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Neuronal Basis of Musculoskeletal Pain

Project Description

The ability to perceive pain upon tissue or nerve injury is an important survival mechanism, but the development of chronic pain is debilitating. At least 1 in 5 people suffer from chronic pain, and musculoskeletal pain is the second largest contributor to global disability. Chronic musculoskeletal pain accompanies several diseases including osteoarthritis, fibromyalgia and postsurgical pain, but chronic pain in these conditions remains poorly managed. A better understanding of physiological mechanisms of pain processing in the nervous system is fundamental to developing more effective and targeted analgesic drugs.

The aims of the studentship are to identify which sensory neurones mediate the transition of acute to chronic pain and to identify new therapeutic targets for analgesia. In this three year studentship, the candidate will apply a multidisciplinary approach using transgenic mice and models of musculoskeletal pain to investigate sensory pathways of nociception. For this programme of work, the candidate will develop expertise in western blotting, PCR and immunohistochemistry, as well as in vivo assays that include electrophysiological recordings of neuronal activity and behavioural paradigms.

The student will be supervised by Dr Sikandar (primary supervisor) and Professor Dell’Accio (secondary supervisor) based at the William Harvey Research Institute in Charterhouse Square. The WHRI offers a dynamic environment with a significant track record in translational research. The candidate will benefit from skills and experience of a large group of experts working on musculoskeletal diseases in the department of Experimental Medicine and Rheumatology at WHRI, as well as affiliation with the Versus Arthritis Centre for Osteoarthritis Pathogenesis at the Kennedy Institute of Rheumatology in Oxford.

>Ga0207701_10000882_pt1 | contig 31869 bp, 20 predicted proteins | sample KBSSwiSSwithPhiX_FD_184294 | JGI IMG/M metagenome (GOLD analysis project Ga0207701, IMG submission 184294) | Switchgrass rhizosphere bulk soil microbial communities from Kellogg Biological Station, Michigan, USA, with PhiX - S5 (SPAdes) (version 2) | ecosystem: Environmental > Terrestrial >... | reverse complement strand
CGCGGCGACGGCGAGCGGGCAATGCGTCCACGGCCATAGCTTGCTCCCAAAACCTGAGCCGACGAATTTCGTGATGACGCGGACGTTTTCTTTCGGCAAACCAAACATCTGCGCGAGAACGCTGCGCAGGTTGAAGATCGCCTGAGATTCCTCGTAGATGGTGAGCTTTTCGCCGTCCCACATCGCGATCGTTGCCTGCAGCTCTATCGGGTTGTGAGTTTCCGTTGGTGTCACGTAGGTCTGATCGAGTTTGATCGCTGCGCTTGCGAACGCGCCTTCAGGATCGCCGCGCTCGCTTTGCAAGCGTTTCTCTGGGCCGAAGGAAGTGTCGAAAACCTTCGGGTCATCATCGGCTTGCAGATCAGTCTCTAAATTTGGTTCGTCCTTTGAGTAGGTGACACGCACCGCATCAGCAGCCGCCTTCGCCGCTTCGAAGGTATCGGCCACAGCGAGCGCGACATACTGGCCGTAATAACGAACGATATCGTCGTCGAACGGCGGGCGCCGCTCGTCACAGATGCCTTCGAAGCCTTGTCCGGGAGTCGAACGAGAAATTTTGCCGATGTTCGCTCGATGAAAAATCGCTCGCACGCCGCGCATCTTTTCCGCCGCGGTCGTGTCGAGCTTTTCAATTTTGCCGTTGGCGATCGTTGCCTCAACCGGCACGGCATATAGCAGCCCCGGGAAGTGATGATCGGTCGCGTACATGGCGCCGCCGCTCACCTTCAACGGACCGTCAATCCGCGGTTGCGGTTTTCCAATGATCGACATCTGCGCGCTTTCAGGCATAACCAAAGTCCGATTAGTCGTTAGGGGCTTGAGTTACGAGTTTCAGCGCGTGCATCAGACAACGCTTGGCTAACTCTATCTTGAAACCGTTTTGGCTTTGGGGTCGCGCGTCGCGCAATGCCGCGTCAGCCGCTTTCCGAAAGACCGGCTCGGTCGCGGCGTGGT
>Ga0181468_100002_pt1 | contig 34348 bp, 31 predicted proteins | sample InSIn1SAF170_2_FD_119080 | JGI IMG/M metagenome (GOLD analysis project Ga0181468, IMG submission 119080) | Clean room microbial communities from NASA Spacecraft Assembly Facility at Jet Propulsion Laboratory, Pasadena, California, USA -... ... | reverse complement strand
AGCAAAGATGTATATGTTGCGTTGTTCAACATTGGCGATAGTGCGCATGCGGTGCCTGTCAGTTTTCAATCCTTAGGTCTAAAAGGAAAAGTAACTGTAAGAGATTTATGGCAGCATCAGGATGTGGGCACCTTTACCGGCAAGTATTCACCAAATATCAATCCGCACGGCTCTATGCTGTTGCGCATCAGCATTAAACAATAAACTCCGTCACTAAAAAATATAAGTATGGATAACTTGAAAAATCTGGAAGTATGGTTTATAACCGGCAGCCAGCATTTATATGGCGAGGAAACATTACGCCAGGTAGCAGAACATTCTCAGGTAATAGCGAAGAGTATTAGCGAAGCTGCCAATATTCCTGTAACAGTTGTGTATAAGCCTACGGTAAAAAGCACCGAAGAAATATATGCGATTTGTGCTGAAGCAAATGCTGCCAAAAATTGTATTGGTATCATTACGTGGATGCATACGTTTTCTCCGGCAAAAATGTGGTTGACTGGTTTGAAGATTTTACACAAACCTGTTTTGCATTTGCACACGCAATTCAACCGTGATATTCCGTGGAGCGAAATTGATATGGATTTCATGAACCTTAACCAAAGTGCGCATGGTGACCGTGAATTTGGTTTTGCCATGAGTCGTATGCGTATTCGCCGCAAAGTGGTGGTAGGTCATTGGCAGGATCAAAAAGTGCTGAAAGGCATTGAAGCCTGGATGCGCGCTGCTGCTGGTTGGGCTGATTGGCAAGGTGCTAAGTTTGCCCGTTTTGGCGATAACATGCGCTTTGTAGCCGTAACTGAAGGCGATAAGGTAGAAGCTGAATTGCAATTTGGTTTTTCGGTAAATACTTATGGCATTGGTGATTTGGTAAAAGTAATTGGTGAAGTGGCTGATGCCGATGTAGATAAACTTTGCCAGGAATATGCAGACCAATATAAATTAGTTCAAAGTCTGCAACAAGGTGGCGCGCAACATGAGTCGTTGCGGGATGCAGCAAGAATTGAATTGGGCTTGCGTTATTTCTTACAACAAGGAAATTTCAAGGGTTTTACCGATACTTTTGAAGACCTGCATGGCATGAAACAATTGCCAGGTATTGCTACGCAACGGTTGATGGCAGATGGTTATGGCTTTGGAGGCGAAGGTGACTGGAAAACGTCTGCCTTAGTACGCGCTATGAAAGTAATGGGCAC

The candidate should have a degree in a relevant area (e.g. Neuroscience, Physiology, Biology) and will be expected to have knowledge of neuroanatomy, molecular biology techniques and animal models of pain. A research-based MSc degree is not necessary but will be viewed favourably, and skills in animal models and/or molecular biology would be an asset.

Funding Notes

The studentship is fully funded for three years and will commence in October 2019. It includes tuition fees (only home/EU fees will be covered) and the student will receive a minimum tax free stipend per annum of £17,009. The studentship is open to all nationalities, however is subject to University's admissions requirements for PhD study.

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